Kent Masterson Brown to Present Boone Documentary in Oct. 30 Event

Brown photo

Historian and documentary filmmaker Kent Masterson Brown will present his “Daniel Boone and the Opening of the American West” in a presentation at Eastern Kentucky University on Thursday, Oct. 30.

Prior to the Madison County premiere of the film, Brown will sign books during a reception in the Whitlock Building lobby from 5 to 6 p.m. The film will be shown in O’Donnell Hall of the Whitlock Building from 6 to 8, followed by a question-and-answer session with Brown.

The event is free and open to the public. It is sponsored by the EKU Department of History, EKU Special Collections and Archives, Madison County Historical Society, Society of Boonesborough, and the Boonesborough Chapter of the Daughters of the American Revolution.

Brown, also an attorney in his native Lexington, was the creator and first editor of the national magazine, The Civil War, and has authored numerous books and articles on the War. More recently, as president and content developer for Witnessing History, LLC, he has written, hosted and produced several award-winning documentaries on subjects ranging from the Civil War to Henry Clay and the history of bourbon in the Bluegrass State. The films are often aired on Kentucky Educational Television.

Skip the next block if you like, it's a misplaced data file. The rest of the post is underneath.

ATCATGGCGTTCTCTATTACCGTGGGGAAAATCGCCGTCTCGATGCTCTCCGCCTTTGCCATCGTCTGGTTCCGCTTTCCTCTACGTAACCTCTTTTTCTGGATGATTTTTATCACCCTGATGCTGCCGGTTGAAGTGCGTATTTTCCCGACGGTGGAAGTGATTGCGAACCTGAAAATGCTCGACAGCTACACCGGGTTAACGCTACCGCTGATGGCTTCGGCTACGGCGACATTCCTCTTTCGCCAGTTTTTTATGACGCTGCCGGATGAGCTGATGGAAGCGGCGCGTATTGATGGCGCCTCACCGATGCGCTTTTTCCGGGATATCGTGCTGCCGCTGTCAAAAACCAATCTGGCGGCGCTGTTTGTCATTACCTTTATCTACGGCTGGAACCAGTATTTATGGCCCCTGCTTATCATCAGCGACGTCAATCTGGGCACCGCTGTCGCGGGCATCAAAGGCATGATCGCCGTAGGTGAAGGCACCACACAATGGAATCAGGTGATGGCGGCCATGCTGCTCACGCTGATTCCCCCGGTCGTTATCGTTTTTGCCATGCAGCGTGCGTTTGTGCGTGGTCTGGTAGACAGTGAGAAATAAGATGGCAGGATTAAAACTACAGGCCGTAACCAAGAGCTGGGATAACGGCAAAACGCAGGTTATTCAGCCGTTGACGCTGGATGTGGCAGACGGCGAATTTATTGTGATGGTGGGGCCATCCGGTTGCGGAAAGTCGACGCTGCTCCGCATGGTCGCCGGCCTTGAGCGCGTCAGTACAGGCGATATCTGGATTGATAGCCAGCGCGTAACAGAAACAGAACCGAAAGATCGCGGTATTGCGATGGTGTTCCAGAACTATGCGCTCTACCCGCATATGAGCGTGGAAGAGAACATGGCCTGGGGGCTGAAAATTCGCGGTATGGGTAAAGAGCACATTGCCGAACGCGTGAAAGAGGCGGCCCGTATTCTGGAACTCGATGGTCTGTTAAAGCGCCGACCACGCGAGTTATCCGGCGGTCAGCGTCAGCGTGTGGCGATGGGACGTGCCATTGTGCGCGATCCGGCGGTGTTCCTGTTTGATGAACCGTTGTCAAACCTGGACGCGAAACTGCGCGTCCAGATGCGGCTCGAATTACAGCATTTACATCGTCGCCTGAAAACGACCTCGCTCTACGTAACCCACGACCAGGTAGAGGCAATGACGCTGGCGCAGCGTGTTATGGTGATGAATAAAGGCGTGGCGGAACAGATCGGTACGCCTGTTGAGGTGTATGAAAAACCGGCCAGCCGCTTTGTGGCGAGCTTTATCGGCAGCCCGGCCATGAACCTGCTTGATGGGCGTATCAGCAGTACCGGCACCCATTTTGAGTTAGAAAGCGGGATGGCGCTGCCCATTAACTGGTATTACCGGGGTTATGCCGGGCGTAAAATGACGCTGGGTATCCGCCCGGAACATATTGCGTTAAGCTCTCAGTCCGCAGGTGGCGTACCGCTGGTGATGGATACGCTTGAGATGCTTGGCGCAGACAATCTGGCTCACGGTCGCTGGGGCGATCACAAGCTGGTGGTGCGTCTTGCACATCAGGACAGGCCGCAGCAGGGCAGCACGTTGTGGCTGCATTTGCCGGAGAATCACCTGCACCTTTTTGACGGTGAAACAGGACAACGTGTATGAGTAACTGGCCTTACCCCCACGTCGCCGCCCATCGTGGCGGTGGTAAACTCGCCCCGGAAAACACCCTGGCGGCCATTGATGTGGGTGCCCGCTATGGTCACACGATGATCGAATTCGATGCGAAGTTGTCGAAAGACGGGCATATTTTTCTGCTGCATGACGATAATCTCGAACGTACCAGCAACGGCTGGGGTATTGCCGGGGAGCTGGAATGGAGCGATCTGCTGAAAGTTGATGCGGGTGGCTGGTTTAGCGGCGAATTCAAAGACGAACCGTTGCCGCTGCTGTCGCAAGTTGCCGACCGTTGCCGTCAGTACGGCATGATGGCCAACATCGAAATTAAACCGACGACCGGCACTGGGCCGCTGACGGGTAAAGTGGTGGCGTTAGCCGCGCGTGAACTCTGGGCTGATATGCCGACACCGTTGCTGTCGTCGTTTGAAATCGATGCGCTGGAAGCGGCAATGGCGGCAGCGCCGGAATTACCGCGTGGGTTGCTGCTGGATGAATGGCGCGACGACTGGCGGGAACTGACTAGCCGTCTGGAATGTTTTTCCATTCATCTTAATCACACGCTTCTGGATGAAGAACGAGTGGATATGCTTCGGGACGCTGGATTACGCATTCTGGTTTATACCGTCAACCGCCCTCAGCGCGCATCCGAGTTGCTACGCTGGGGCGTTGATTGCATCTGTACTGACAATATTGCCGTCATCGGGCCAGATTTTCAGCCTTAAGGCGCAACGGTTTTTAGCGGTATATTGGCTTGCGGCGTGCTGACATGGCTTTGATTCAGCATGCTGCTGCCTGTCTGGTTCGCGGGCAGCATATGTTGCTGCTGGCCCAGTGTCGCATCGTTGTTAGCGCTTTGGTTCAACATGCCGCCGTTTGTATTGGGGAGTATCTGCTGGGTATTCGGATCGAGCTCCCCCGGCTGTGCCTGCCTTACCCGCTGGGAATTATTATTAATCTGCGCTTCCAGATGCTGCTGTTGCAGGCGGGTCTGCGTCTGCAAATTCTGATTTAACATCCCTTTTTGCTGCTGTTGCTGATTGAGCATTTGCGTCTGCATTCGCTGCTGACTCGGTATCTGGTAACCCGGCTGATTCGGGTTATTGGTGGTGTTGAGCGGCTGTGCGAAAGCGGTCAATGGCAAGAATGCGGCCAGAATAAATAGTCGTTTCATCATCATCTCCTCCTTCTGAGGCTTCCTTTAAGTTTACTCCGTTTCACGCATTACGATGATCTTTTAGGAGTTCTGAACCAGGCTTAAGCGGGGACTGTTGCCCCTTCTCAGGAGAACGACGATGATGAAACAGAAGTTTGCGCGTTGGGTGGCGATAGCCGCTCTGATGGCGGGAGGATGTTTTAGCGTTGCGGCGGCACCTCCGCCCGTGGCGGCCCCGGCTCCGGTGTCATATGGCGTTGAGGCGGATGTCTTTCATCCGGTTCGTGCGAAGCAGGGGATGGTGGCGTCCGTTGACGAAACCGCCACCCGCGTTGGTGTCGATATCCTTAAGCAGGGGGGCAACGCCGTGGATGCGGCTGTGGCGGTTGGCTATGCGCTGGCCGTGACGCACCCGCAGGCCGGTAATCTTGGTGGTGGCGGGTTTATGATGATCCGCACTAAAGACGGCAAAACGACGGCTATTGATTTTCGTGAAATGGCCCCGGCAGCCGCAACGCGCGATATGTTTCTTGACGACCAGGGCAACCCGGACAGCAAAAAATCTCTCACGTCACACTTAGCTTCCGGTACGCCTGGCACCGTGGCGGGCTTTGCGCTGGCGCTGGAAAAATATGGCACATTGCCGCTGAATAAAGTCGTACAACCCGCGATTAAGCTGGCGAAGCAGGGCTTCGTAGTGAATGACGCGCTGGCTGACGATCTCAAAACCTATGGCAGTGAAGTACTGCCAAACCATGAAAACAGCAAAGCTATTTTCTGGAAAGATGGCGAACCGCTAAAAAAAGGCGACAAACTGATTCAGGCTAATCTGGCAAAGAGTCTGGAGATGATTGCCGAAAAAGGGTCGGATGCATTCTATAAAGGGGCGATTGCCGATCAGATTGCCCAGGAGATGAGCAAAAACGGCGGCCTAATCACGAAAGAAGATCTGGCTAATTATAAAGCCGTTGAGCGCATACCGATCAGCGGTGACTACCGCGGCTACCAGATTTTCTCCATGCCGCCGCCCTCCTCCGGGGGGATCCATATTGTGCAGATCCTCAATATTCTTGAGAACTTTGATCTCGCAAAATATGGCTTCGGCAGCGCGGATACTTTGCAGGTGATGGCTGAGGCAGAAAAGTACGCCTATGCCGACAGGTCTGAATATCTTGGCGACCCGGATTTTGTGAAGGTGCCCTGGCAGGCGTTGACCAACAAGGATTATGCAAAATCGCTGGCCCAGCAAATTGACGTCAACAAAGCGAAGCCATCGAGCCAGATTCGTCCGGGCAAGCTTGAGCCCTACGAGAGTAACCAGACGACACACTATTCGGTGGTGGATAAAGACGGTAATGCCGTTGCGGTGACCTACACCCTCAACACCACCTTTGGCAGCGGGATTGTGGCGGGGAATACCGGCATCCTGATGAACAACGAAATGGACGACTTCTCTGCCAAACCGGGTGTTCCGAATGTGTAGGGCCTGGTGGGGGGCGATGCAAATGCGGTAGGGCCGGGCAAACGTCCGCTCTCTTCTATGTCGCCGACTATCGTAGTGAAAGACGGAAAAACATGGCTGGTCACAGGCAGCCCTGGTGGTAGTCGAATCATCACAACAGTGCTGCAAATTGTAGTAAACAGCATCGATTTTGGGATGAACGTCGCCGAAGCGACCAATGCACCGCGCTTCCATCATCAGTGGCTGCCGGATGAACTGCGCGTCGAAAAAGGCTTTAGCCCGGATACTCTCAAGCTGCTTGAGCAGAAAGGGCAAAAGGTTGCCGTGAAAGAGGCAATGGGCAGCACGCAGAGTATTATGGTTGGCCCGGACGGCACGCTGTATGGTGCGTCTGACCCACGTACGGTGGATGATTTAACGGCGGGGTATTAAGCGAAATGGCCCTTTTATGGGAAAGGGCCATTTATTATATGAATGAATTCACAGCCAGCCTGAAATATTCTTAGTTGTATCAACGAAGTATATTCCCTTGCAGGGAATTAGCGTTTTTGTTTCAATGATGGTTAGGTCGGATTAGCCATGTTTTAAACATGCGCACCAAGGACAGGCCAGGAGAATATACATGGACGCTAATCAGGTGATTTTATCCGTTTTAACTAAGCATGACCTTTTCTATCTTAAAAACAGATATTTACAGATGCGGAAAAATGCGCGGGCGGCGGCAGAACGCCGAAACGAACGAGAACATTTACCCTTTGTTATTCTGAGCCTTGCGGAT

As writer and producer of the Boone documentary, his seventh film, Brown took more than five months to research and compose the script, using myriad sources. Some of the filming was done during a planned re-enactment of the Siege of Boonesborough at Fort Boonesborough State Park in Madison County. Other scenes were filmed in and around the site of Martin’s Station in Wilderness Road State Park near Ewing, Va.; at his ancestral home near Reading, Pa.; Bryan’s Station near Carlisle; the Buffalo Trace at Blue Licks; McConnell’s Spring near Lexington; and along the Kentucky River in central Kentucky; among many other sites.

The film has already premiered elsewhere in Kentucky to sell-out audiences.

For more information, contact the EKU Department of History at 859-622-1287.

Published on October 27, 2014

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